ICTSI Speeding Up Construction of New Facilities at Congestion-Stricken Manilla
International Container Terminal Services, Inc. (ICTSI) said today it was fast-tracking the construction of new yard facilities at the Manila International Container Terminal (MICT) and at a new 21-hectare inland container depot in Laguna.
ICTSI said it is speeding up the MICT expansion and inland depot, which will jointly add more than 20 percent to the existing static yard capacity without impacting traffic patterns.
“Even in its earliest stages of development, the new ICD alone will add new laden, empty, and warehousing capacity to the market, and will deliver a further 250,000 TEU capacity to MICT,” says Christian R. Gonzalez, ICTSI head for Asia, Pacific and the Sub Continent.
This ICD is only one of two 20-hectare properties that ICTSI has purchased to be developed into ICDs. Development will begin in November with the first phases available for use in February 2015.
“These plans have been on the drawing board, ready for execution, and we were just waiting for government concurrence. Now that we have it, and we have the resources, we can move quickly to fast-track these projects,” added Gonzalez.
Gonzalez further revealed that ICTSI also has plans and the attendant resources to build a new berth: “A new berth is pivotal for incremental capacity to address economic expansion for many years down the line. We hope the government will re-visit this plan for a new berth.”
The new MICT yard will be equipped with a minimum of six rubber tired gantries (RTG). Notwithstanding, the purchase of still more RTGs and rail mounted gantries for the Laguna ICD is also being planned.
While these two yards are being developed, an adjacent temporary empty handling area at the MICT will also be put into operation by November 1, 2014.
Without any further changes to the road network or additional truck restrictions, the completion of these new yards will raise the overall capacity of Manila’s two international ports to 4.2 million TEUs. Asian Terminal Inc.’s South Harbor has a declared capacity of 1.2 million TEUs.
Meanwhile, ICTSI will be incorporating rail provisions into the new MICT yard to augment the 21-hectare Laguna ICD. Thus, the ICD will be linked to the MICT by road, and later, rail, to ensure the most seamless transfer of cargo from the Port of Manila to economic zones south of Metro Manila.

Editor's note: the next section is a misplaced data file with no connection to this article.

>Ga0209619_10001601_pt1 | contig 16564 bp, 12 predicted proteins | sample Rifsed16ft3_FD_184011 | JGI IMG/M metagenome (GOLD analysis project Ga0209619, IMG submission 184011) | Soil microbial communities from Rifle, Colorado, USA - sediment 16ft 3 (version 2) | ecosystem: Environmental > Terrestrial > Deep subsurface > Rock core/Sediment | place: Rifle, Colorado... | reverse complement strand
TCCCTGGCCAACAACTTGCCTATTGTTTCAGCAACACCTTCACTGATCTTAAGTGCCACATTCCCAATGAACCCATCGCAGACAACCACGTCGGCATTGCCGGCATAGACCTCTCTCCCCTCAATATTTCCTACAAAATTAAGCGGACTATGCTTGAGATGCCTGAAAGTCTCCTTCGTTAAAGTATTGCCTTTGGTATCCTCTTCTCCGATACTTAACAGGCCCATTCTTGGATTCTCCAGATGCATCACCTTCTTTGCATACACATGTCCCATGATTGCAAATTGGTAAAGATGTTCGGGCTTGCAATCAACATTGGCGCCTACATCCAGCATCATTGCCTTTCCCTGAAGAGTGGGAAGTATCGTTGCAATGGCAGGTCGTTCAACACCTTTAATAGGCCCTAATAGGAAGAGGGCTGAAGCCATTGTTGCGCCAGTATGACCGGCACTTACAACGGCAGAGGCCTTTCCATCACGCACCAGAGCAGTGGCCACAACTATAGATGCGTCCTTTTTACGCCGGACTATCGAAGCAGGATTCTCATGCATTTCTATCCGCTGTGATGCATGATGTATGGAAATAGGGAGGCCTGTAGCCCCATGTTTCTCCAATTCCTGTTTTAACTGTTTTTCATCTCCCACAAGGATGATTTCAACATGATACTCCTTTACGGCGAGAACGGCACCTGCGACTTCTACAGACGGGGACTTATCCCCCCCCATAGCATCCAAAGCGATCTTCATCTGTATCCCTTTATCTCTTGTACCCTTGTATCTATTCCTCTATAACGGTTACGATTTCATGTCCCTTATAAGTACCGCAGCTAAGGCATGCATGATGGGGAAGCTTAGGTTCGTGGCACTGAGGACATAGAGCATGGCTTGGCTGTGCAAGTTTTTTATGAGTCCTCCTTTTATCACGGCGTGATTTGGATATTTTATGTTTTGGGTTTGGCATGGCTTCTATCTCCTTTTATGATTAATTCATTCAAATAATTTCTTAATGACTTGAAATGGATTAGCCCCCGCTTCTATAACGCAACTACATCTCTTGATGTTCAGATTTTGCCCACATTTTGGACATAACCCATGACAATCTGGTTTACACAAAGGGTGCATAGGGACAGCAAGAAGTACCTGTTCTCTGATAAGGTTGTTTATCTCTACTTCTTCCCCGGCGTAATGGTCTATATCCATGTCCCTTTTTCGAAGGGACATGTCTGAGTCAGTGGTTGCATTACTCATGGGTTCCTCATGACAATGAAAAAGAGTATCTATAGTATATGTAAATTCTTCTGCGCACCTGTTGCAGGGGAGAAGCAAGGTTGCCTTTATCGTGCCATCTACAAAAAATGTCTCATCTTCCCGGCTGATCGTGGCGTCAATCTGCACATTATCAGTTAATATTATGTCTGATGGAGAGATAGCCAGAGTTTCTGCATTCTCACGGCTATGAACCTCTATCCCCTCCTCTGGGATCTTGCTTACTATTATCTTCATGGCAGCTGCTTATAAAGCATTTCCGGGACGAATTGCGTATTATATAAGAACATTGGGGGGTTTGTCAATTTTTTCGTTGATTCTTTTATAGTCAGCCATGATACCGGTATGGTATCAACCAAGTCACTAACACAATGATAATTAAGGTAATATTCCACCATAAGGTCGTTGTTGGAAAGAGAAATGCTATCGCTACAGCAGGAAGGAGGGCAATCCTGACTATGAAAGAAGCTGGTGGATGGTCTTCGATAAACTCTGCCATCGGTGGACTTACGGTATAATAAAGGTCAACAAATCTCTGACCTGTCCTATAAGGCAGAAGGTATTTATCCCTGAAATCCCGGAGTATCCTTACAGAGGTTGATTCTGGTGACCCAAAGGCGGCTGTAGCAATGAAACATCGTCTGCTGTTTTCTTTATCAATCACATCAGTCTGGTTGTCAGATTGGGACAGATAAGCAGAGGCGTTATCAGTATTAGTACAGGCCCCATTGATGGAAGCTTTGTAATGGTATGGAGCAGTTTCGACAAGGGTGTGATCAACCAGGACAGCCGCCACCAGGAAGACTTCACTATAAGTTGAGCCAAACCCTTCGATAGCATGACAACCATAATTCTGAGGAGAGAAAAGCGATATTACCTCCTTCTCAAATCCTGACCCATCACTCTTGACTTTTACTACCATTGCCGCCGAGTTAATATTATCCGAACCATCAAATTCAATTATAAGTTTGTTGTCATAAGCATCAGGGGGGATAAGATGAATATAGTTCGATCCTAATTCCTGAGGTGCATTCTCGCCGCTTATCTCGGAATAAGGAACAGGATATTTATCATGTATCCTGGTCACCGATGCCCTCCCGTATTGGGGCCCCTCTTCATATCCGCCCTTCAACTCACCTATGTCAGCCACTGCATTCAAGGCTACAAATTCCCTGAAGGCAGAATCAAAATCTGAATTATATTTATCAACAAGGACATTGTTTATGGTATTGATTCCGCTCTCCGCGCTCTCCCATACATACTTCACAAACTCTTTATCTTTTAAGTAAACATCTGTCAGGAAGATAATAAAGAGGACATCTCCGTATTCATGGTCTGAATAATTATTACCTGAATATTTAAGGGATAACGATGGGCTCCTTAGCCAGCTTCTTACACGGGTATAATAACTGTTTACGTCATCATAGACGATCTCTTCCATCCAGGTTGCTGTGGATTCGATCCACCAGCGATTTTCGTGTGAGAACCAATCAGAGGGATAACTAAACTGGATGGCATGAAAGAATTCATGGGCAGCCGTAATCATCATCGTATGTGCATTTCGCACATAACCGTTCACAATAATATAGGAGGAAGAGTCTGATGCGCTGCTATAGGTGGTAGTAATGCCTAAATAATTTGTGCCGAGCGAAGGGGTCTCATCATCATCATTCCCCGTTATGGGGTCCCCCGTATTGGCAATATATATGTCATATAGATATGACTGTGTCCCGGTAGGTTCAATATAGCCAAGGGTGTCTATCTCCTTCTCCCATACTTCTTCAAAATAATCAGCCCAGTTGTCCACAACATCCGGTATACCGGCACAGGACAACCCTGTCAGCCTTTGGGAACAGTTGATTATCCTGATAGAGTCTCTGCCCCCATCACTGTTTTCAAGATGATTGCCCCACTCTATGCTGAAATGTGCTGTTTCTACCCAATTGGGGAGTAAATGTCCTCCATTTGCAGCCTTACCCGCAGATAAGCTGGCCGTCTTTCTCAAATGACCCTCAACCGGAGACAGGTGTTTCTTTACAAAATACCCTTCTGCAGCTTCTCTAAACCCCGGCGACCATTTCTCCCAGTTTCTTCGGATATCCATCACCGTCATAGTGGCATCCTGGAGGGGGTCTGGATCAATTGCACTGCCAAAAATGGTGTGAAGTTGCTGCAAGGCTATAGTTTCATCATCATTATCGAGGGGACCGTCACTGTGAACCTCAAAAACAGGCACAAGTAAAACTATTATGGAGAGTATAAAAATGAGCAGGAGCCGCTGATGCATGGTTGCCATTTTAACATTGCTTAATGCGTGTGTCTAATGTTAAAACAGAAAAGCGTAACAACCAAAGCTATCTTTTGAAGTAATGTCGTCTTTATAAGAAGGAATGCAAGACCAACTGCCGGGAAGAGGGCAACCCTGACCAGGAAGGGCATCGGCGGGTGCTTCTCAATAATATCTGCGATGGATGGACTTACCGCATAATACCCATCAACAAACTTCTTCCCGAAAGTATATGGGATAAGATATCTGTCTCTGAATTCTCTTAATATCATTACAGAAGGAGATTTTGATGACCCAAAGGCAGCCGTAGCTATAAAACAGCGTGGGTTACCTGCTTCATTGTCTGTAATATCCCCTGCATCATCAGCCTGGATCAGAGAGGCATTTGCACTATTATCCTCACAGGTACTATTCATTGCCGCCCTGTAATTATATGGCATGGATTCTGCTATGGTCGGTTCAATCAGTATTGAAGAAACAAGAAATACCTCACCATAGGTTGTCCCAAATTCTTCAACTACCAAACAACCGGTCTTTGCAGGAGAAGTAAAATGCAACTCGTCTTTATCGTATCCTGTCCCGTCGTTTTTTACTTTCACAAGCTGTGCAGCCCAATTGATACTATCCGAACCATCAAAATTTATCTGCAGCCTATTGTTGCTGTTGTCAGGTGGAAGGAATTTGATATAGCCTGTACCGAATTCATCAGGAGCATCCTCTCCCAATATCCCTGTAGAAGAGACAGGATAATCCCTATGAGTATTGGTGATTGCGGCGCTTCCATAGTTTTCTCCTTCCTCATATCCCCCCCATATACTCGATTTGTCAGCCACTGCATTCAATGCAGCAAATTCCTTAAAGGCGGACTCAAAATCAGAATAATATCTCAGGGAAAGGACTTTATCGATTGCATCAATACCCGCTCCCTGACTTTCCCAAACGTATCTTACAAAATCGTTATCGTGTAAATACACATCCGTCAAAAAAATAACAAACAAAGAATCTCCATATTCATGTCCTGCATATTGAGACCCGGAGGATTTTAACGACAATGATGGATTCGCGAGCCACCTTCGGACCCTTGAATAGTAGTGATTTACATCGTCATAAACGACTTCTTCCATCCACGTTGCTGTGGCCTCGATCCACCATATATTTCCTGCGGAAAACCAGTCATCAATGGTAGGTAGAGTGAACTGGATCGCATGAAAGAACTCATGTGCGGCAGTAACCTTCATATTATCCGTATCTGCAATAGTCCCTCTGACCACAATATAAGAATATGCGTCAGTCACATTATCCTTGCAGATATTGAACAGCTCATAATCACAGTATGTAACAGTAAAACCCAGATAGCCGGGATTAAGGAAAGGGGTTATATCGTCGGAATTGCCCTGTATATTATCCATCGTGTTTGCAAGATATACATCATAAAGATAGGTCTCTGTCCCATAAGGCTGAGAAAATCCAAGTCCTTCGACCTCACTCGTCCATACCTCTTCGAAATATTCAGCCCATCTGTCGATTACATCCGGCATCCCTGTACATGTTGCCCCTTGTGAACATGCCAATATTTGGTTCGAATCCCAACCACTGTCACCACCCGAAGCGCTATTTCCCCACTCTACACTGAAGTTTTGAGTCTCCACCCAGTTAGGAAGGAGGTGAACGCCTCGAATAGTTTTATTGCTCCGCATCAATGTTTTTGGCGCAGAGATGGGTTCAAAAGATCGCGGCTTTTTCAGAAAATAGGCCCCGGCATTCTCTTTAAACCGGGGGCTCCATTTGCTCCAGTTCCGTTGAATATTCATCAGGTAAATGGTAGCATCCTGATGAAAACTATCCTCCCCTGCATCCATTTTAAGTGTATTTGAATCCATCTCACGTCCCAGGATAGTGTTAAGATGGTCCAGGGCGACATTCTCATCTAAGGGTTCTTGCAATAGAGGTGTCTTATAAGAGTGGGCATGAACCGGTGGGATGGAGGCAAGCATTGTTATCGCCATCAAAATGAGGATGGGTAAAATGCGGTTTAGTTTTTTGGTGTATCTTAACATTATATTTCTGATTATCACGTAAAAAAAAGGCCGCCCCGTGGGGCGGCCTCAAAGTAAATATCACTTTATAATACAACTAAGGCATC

Furthermore, the expansion at the MICT and the ICD will be complemented by ICTSI´s plan to raise the capacity of its Subic terminals to establish Subic as Northern and Central Luzon’s next gateway port and not a mere spillover terminal.
ICTSI and partner lines are further connecting Subic to Japan, Singapore, China, and further on, Europe and the Middle East.
A study recently published in port calls noted that timely investments of the country’s port operators have enabled the total port capacity to keep pace with growth in trade, even as it noted that the existing capacity are not yet 100-percent utilized.
Titled Port and Road Infrastructure for Greater Luzon Trade, the study reported that capacity utilization in both MICT and South Harbor without the hindrance of any road regulation remains below 80 percent.
Close to 1.8 million TEUs passed through the MICT last year, representing 72 percent of its total capacity of 2.5 million, while almost 922,000 TEUs went through South Harbor or 77 percent of its 1.2 million capacity.
“Today overall available international container terminal capacity in Manila is 3.7 million TEUs per year against a throughput in 2013 of just over 2.7 million TEUs, highlighting that timely investment by the private sector has kept the demand-supply ratio well in balance,” the report said.
“The development of new yard and road facilities at MICT, for which foundation work has already been undertaken, will raise annual international terminal capacity to 3 million TEUs per year at MICT and to 4.2 million TEUs per year overall for the international terminals,” it added.
The port of Manilla, the Philippines will not restore to normal operation by mid-2015 despite efforts to clear out the port congestion, including the most recent turn of events that resulted in lifting of the truck ban that caused the congestion in the first place.
Press Release, September 30, 2014; Image: ICTSI